- By Gary Dinges American-Statesman Staff
After 18 months of construction – much of it done in stealth mode in a bid to keep word from spreading – Austin-based Yeti is ready to officially take the wraps off its new flagship store on South Congress Avenue.
The maker of high-end coolers and travel mugs showed off the store – and its accompanying indoor-outdoor bar – during a sneak preview Thursday night. The venue will open to the public on Feb. 23.
Hours will be 10 a.m. to 8 p.m. daily, the company said.
Spanning more than 6,000 square feet just south of downtown Austin, the store — housed on the first floor of a historical building at 220 S. Congress Ave. — features a stage where musical acts can perform, as well as a number of eye-catching showpieces meant to help cement Yeti’s image as a go-to for a variety of outdoors enthusiasts: a 750-pound stuffed bear, a grill that once belonged to Franklin Barbecue founder Aaron Franklin, a fishing skiff and the bed from a retro pickup.
There are also plenty of Yeti products for sale, of course. At a counter near the rear of the store, consumers can customize their products and get repairs.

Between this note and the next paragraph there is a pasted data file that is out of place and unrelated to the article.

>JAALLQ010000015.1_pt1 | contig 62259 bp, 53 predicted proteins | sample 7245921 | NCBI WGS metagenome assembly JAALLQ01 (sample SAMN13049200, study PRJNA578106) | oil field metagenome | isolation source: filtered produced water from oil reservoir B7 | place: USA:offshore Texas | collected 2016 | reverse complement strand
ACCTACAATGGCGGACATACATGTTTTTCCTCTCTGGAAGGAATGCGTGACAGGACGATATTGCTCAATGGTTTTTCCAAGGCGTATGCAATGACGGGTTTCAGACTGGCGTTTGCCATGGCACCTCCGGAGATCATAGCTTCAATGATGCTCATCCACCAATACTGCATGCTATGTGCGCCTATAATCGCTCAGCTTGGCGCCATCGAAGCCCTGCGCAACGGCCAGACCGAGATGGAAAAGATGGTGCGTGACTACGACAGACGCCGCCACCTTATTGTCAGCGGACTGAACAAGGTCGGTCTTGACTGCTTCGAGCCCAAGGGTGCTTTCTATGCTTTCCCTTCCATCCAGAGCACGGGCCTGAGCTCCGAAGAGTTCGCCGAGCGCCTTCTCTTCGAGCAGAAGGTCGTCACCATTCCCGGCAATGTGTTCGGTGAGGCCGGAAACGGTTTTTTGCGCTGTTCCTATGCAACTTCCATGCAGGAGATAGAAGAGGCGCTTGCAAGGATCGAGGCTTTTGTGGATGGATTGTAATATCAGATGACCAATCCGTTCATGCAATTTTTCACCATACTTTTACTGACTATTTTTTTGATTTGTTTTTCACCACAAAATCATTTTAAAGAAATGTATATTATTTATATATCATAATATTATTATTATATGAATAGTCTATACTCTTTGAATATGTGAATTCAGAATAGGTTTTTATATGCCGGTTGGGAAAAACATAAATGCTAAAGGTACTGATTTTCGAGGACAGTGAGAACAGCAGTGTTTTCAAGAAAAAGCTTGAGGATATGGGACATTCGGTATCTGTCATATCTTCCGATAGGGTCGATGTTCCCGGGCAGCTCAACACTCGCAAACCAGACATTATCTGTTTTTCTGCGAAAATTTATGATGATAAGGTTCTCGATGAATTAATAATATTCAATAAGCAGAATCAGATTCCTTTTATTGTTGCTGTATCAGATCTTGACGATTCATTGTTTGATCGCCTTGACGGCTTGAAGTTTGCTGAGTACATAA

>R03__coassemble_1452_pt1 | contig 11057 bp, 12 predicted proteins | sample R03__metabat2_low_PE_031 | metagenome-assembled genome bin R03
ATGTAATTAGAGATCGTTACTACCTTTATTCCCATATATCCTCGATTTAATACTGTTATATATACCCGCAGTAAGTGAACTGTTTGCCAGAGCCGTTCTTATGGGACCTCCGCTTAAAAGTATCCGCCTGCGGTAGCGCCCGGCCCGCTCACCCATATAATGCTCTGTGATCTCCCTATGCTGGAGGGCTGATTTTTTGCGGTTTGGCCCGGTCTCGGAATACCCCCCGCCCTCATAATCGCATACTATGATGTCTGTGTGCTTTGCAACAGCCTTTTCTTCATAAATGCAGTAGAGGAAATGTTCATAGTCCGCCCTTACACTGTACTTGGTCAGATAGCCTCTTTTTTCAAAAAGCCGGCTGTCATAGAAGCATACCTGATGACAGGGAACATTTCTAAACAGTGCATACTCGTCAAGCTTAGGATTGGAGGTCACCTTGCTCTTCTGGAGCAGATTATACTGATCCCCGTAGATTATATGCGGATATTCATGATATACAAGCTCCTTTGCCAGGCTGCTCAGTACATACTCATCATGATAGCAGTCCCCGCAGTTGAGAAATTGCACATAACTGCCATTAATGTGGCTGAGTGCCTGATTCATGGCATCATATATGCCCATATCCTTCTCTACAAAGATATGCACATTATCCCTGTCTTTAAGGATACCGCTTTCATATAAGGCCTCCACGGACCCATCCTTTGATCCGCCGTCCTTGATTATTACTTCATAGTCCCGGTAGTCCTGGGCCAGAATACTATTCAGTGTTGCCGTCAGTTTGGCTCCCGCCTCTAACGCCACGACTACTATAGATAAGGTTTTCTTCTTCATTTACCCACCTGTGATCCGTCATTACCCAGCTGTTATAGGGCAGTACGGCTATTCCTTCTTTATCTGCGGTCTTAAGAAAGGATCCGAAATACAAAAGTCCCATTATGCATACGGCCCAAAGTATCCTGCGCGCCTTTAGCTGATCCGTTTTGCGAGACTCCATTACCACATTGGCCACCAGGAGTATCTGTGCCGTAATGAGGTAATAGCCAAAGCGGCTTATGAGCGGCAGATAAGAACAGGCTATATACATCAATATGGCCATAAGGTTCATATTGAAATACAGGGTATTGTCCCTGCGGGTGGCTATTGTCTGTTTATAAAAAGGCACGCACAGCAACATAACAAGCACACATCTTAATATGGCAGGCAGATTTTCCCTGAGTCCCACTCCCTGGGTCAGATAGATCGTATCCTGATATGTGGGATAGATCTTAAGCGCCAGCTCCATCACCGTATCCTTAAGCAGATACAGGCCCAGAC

“Yeti’s flagship is not a typical retail store,” said Tony Kaplan, Yeti’s director of consumer experience. “It is meant to inspire people to go out and enjoy the wild through experiential installations within the space.”
Austin marketing agency McGarrah Jessee frequently works with Yeti and played a big part in helping to design the first-of-its-kind store, including a mural of the Texas flag behind the bar that’s made out of 12,000-plus caps from beer bottles.
“We realize no one is going to be coming in here every day to buy a cooler,” McGarrah Jessee’s Lucas Lane said during a tour Thursday. “We wanted this to be a cool place where people who are outdoor fans – and people who aren’t – could just hang out.”
The Yeti flagship store takes the ground floor of what had been a long-vacant three-story building at Barton Springs Road and South Congress Avenue. A former warehouse, it dates back to the 1930s, according to its owner, Austin-based Cielo Property Group.
Cielo has undertaken a number of exterior and interior renovations in recent years in order to attract new tenants. Some office space is still available in the building.
Records filed with the Texas Department of Licensing and Regulation indicate Yeti’s portion of the project cost about $1.5 million.